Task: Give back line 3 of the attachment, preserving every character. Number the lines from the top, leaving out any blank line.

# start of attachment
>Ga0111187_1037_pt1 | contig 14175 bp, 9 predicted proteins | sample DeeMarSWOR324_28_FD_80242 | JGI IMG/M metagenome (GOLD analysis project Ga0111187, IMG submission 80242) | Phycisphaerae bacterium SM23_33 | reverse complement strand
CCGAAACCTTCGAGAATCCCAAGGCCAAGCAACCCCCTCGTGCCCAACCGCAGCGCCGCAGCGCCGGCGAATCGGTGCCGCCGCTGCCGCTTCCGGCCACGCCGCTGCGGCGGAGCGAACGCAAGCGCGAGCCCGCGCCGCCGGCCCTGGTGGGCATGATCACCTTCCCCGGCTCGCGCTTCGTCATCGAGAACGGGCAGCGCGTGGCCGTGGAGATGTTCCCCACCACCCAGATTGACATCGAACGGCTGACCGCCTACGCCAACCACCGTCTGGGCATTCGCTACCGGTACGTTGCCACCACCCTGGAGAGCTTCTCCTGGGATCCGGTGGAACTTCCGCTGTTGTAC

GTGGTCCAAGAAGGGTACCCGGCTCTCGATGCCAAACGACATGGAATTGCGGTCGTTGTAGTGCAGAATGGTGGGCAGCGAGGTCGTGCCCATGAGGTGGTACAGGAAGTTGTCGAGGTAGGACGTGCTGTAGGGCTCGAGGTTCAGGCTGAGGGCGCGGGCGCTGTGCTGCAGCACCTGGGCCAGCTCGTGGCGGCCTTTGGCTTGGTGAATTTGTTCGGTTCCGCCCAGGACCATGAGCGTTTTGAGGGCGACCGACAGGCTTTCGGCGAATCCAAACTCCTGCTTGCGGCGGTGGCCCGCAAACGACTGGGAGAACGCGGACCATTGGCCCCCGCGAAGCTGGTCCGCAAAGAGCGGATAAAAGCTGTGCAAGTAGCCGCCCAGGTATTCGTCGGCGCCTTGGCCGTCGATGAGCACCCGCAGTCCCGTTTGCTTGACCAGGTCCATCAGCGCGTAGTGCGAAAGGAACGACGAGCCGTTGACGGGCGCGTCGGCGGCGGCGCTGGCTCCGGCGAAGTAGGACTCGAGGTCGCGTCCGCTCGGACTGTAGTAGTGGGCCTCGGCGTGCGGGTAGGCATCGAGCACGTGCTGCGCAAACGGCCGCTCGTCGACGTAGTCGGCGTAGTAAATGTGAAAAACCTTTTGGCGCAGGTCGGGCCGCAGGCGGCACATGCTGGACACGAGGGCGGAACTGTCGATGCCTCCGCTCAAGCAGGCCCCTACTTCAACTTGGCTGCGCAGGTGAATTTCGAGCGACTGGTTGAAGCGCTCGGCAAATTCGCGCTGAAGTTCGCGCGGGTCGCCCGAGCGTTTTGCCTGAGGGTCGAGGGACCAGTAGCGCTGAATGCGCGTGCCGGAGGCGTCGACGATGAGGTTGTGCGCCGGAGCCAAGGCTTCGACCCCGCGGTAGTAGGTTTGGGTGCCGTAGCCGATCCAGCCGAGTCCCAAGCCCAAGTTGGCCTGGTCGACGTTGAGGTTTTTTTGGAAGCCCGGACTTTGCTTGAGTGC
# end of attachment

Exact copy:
GTGGTCCAAGAAGGGTACCCGGCTCTCGATGCCAAACGACATGGAATTGCGGTCGTTGTAGTGCAGAATGGTGGGCAGCGAGGTCGTGCCCATGAGGTGGTACAGGAAGTTGTCGAGGTAGGACGTGCTGTAGGGCTCGAGGTTCAGGCTGAGGGCGCGGGCGCTGTGCTGCAGCACCTGGGCCAGCTCGTGGCGGCCTTTGGCTTGGTGAATTTGTTCGGTTCCGCCCAGGACCATGAGCGTTTTGAGGGCGACCGACAGGCTTTCGGCGAATCCAAACTCCTGCTTGCGGCGGTGGCCCGCAAACGACTGGGAGAACGCGGACCATTGGCCCCCGCGAAGCTGGTCCGCAAAGAGCGGATAAAAGCTGTGCAAGTAGCCGCCCAGGTATTCGTCGGCGCCTTGGCCGTCGATGAGCACCCGCAGTCCCGTTTGCTTGACCAGGTCCATCAGCGCGTAGTGCGAAAGGAACGACGAGCCGTTGACGGGCGCGTCGGCGGCGGCGCTGGCTCCGGCGAAGTAGGACTCGAGGTCGCGTCCGCTCGGACTGTAGTAGTGGGCCTCGGCGTGCGGGTAGGCATCGAGCACGTGCTGCGCAAACGGCCGCTCGTCGACGTAGTCGGCGTAGTAAATGTGAAAAACCTTTTGGCGCAGGTCGGGCCGCAGGCGGCACATGCTGGACACGAGGGCGGAACTGTCGATGCCTCCGCTCAAGCAGGCCCCTACTTCAACTTGGCTGCGCAGGTGAATTTCGAGCGACTGGTTGAAGCGCTCGGCAAATTCGCGCTGAAGTTCGCGCGGGTCGCCCGAGCGTTTTGCCTGAGGGTCGAGGGACCAGTAGCGCTGAATGCGCGTGCCGGAGGCGTCGACGATGAGGTTGTGCGCCGGAGCCAAGGCTTCGACCCCGCGGTAGTAGGTTTGGGTGCCGTAGCCGATCCAGCCGAGTCCCAAGCCCAAGTTGGCCTGGTCGACGTTGAGGTTTTTTTGGAAGCCCGGACTTTGCTTGAGTGC